MRI – MRI or Magnetic Resonance Imaging is sometimes used to generate a more detailed set of images as compared to an ultrasound can offer.
Biopsy – A biopsy is done by taking a sample of tissue for examination under a microscope. A biopsy is performed through a needle inserted into the prostate or a bigger sample can be obtained surgically. Usually, ultrasound is used to guide the needles to the correct area of concern.
Incidental Procedures – Sometimes, doctor carrying surgery in a close area actually see something missed with the prostate and can take a sample during the same process.
Determining Aggressiveness of Prostate Cancer
When a biopsy confirms that prostate cancer is present, the next step is to determine level of grade or aggressiveness of the cancer cells. A laboratory pathologist analyzes the sample of cancer to determine how much cancer cells differ from the healthy cells. If there is a higher grade identified then this indicates more aggressive nature of cancer, which is more likely to spread quickly.
The common scale used to analyze grade of prostate cancer cells is known as Gleason score.
Determining Spread of Prostate Cancer
Once diagnosis of prostate cancer is made, the doctor works to determine the stage or extent of the cancer. If the doctor suspects cancer that may have spread beyond the prostate, one or more of the following tests may be suggested.
- Bone Scan
- Computerized Tomography (CT) Scan
- Magnetic Resonance Imaging (MRI)
- Positron Emission Tomography (PET) Scan
Prostate Cancer Treatment
The treatment of prostate cancer depends on numerous factors, like how fast your cancer is developing, how much it has spread and your overall health as well as the benefits and side effects of the treatment.
When Immediate Treatment is not required
For males diagnosed with low-risk prostate cancer, treatment may not be required instantly. Some men may never require treatment. Rather, doctors sometimes suggest active surveillance.
In this process, regular follow-up blood examinations, rectal exams, and biopsies are performed to monitor progress of cancer. If the test shows your cancer is progressing, you may opt for prostate cancer treatment like surgery or radiation.
Active surveillance is an option for cancer that is not causing symptoms and is expected to grow at a small pace and is confined to small area of the prostate. Active surveillance would also be considered for a person with another severe health condition or who has an advance age that makes curing cancer more difficult.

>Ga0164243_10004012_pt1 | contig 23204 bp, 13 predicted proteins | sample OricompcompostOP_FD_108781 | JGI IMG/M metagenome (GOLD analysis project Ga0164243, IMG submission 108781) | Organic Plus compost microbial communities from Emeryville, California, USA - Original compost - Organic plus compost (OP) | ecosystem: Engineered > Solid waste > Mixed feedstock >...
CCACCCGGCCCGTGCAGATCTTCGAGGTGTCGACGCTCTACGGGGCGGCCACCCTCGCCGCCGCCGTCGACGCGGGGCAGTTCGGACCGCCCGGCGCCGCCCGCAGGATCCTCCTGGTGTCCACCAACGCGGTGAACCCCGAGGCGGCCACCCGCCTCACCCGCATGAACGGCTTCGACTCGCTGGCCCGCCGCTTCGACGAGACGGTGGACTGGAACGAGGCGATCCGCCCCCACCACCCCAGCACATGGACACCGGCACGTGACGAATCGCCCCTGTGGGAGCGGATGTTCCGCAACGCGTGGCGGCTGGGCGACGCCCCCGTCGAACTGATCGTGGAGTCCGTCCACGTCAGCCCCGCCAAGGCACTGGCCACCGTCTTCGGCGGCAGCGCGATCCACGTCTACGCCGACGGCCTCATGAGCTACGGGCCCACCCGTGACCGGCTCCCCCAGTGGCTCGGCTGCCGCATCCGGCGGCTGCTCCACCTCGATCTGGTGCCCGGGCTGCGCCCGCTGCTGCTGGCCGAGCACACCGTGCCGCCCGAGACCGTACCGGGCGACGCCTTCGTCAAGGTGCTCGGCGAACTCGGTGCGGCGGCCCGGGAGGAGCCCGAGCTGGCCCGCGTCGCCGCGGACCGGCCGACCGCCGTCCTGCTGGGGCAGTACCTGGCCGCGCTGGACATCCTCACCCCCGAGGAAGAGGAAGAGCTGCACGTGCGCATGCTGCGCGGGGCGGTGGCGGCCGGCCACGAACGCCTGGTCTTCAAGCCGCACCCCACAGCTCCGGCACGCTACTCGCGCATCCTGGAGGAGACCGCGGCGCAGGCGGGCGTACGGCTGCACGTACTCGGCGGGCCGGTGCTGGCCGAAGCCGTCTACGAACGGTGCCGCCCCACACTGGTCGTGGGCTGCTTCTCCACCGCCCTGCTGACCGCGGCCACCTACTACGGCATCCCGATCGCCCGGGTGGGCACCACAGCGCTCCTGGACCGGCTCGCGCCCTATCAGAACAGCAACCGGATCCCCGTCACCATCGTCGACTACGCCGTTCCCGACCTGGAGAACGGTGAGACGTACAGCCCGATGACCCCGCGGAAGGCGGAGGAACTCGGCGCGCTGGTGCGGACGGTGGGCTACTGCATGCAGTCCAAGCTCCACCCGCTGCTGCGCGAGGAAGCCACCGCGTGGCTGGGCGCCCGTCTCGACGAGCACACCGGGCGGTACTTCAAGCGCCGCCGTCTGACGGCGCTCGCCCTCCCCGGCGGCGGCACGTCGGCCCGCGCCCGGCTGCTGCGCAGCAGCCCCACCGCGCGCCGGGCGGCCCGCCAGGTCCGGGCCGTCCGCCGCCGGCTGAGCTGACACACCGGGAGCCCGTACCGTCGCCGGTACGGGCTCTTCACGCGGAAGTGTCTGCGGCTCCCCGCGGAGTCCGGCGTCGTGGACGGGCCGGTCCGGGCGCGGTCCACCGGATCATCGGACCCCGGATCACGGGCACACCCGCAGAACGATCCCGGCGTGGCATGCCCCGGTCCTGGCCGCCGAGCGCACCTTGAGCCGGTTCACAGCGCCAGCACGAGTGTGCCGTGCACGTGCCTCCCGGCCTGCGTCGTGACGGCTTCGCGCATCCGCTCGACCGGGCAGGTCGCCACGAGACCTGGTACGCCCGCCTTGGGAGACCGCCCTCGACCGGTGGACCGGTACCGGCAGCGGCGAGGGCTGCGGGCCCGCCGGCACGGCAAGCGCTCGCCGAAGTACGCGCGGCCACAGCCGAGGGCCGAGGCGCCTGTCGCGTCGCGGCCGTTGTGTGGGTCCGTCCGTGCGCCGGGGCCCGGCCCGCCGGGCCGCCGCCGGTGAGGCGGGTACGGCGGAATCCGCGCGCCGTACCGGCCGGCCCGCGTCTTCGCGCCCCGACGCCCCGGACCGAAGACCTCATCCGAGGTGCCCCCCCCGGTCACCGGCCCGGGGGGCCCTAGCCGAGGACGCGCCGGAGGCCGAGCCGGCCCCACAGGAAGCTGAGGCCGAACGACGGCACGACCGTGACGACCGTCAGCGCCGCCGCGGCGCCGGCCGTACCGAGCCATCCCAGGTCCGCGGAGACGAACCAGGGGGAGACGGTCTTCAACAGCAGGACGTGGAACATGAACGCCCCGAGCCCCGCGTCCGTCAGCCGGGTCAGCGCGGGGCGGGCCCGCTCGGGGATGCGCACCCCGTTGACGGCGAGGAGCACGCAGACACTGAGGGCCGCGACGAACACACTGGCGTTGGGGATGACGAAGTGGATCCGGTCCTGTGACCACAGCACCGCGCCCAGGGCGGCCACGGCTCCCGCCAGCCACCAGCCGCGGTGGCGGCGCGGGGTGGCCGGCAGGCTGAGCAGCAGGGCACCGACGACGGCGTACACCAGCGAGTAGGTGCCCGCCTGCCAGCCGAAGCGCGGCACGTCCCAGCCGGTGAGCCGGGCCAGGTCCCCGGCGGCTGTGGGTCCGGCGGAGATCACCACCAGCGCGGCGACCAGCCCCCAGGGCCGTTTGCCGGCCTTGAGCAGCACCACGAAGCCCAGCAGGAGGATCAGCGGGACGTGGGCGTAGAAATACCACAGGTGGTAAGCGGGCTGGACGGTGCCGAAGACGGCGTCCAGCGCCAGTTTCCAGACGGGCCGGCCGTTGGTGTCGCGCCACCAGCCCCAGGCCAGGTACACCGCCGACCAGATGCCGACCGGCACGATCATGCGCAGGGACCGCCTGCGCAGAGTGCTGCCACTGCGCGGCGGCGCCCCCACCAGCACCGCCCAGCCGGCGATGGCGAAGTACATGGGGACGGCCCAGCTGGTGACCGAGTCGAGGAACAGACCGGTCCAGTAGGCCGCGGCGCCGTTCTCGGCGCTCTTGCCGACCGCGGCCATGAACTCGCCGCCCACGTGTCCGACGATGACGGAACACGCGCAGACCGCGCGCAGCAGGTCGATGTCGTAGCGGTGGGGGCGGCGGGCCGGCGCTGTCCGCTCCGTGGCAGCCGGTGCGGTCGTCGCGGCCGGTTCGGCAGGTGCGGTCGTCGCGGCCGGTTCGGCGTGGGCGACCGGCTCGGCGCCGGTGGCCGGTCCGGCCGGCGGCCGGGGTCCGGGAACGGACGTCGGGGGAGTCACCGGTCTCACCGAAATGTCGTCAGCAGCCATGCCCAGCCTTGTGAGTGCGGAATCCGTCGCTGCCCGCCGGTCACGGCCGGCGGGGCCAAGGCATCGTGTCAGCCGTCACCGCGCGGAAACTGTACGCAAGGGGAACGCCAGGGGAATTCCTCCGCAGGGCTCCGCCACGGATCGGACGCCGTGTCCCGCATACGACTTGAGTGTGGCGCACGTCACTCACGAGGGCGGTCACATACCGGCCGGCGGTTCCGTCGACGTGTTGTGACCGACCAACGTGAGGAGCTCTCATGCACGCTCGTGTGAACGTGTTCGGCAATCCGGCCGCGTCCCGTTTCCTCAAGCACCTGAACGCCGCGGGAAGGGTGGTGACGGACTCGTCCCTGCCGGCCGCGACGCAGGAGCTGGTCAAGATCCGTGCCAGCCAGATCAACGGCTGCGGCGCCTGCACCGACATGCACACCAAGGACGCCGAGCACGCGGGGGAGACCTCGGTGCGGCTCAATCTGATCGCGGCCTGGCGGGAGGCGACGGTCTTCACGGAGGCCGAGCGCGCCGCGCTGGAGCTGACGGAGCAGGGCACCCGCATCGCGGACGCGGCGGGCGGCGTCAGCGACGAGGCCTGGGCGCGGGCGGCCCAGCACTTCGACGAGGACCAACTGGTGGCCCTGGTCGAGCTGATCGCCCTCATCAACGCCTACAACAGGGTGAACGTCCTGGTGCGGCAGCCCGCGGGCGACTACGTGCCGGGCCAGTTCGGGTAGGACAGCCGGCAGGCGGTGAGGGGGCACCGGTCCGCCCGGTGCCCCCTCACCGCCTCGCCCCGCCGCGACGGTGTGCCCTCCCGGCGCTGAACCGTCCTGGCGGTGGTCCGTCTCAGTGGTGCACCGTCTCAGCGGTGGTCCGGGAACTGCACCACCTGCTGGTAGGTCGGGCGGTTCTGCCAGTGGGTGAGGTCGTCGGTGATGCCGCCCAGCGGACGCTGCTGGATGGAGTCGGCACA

- Removing Prostate through Surgery
It is possible to remove prostate cancer through surgery as well. The surgical process is known as radical prostatectomy that can be performed in different ways:
Surgery done with the help of a robot – A robot assisted surgery is done by attaching the instruments to a mechanical device or robot. These instruments are then inserted into the abdomen through numerous incisions. This surgery enables the surgeon to make more precise movements with surgical instruments than possible with traditional invasive surgery.
With an incision in abdomen – This is retropubic surgery where the prostate gland is taken out through an incision in lower abdomen.
- Radiation Therapy
This is another treatment process that involves use of high-powered energy to kill cancer cells. Radiation therapy can be offered in two different ways:
Radiation Using an External Beam Radiation – This process involved directing high-powered external beam radiation like protons or X-rays to the prostate cancer. The treatment is performed for five days to several weeks.
Radiation Placed Inside the Body – This process is known as brachytherapy that involved placing numerous rice-sized radioactive seeds in the prostate tissue. The radioactive seeds offer a low dose radiation over a long time period. The doctor implants radioactive seeds in prostate cancer with a needle assisted by ultrasound images. Such implanted seeds eventually stop releasing radiation and don’t require to be removed.
- Hormone Therapy
This therapy is another treatment to stop your body from producing male hormones testosterone. It is because prostate cancer usually relies on testosterone for growth. Cutting off their supply can cause cancer cells to die or grow slowly.
Hormone therapy is used in men experiencing advanced prostate cancer. This therapy shrinks the cancer and slows the growth of tumors. Men experiencing early stage of prostate cancer can benefit with shrink tumors before radiation therapy.
Chemotherapy uses drugs to kill rapidly growing cancerous cells. It is usually administered through a vein in the arm, in form of pill, or both. Chemotherapy is an excellent treatment options for prostate cancer that has spread to other body parts or remote locations. It is also a treatment option for cancers that does not respond to hormone therapy.
- Biological Therapy
Also called as immunotherapy, biological therapy uses the body’s immune system to fight cancer cells. A commonly used biological therapy to remove prostate cancer is sipuleucel – T, which has been introduced to cure advanced and recurring prostate cancer.
Such a treatment option takes some of the immune cells, genetically engineers them in laboratory to fight against prostate cancer. The doctors then inject these cells backs into the body through a vein. The response rate of this treatment is 50%. It is an expensive treatment that involves multiple sittings.
On a yearly basis worldwide, approximately 1.1 million men are identified with prostate cancer. More than 300,000 men die of this cancer because of late diagnosis. For sure, prostate cancer is a widely available disease. If you too are suffering from one or doubt yourself for this, then you must get an early diagnosis and instant treatment. For this contact only the experts.